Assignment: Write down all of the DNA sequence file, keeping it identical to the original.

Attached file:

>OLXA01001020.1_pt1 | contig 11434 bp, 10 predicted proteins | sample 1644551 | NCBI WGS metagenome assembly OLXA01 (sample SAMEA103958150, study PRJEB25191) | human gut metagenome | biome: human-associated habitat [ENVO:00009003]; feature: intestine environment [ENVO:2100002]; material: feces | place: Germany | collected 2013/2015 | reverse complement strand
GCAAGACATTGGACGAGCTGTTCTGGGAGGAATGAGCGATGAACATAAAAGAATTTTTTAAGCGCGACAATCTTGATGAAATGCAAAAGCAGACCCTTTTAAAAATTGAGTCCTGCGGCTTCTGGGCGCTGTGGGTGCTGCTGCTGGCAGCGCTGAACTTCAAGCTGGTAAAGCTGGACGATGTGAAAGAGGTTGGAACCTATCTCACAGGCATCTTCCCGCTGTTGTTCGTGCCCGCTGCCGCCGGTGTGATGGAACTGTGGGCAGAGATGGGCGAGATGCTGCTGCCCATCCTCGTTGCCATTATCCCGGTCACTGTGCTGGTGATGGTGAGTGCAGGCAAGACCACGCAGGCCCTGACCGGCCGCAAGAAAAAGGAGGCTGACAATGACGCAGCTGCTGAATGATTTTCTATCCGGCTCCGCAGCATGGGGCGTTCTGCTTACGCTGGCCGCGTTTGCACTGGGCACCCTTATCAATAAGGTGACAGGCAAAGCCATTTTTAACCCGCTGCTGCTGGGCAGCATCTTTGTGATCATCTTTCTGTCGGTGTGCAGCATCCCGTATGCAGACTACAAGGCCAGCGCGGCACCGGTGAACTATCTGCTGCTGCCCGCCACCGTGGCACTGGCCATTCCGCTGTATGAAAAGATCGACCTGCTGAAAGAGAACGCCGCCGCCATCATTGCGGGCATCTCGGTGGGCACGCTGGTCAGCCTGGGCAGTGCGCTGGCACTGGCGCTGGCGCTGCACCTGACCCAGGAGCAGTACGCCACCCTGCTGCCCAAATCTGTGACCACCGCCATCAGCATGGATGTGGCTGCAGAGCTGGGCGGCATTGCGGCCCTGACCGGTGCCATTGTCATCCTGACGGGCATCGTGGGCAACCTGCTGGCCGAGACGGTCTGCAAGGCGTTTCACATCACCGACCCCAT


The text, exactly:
>OLXA01001020.1_pt1 | contig 11434 bp, 10 predicted proteins | sample 1644551 | NCBI WGS metagenome assembly OLXA01 (sample SAMEA103958150, study PRJEB25191) | human gut metagenome | biome: human-associated habitat [ENVO:00009003]; feature: intestine environment [ENVO:2100002]; material: feces | place: Germany | collected 2013/2015 | reverse complement strand
GCAAGACATTGGACGAGCTGTTCTGGGAGGAATGAGCGATGAACATAAAAGAATTTTTTAAGCGCGACAATCTTGATGAAATGCAAAAGCAGACCCTTTTAAAAATTGAGTCCTGCGGCTTCTGGGCGCTGTGGGTGCTGCTGCTGGCAGCGCTGAACTTCAAGCTGGTAAAGCTGGACGATGTGAAAGAGGTTGGAACCTATCTCACAGGCATCTTCCCGCTGTTGTTCGTGCCCGCTGCCGCCGGTGTGATGGAACTGTGGGCAGAGATGGGCGAGATGCTGCTGCCCATCCTCGTTGCCATTATCCCGGTCACTGTGCTGGTGATGGTGAGTGCAGGCAAGACCACGCAGGCCCTGACCGGCCGCAAGAAAAAGGAGGCTGACAATGACGCAGCTGCTGAATGATTTTCTATCCGGCTCCGCAGCATGGGGCGTTCTGCTTACGCTGGCCGCGTTTGCACTGGGCACCCTTATCAATAAGGTGACAGGCAAAGCCATTTTTAACCCGCTGCTGCTGGGCAGCATCTTTGTGATCATCTTTCTGTCGGTGTGCAGCATCCCGTATGCAGACTACAAGGCCAGCGCGGCACCGGTGAACTATCTGCTGCTGCCCGCCACCGTGGCACTGGCCATTCCGCTGTATGAAAAGATCGACCTGCTGAAAGAGAACGCCGCCGCCATCATTGCGGGCATCTCGGTGGGCACGCTGGTCAGCCTGGGCAGTGCGCTGGCACTGGCGCTGGCGCTGCACCTGACCCAGGAGCAGTACGCCACCCTGCTGCCCAAATCTGTGACCACCGCCATCAGCATGGATGTGGCTGCAGAGCTGGGCGGCATTGCGGCCCTGACCGGTGCCATTGTCATCCTGACGGGCATCGTGGGCAACCTGCTGGCCGAGACGGTCTGCAAGGCGTTTCACATCACCGACCCCAT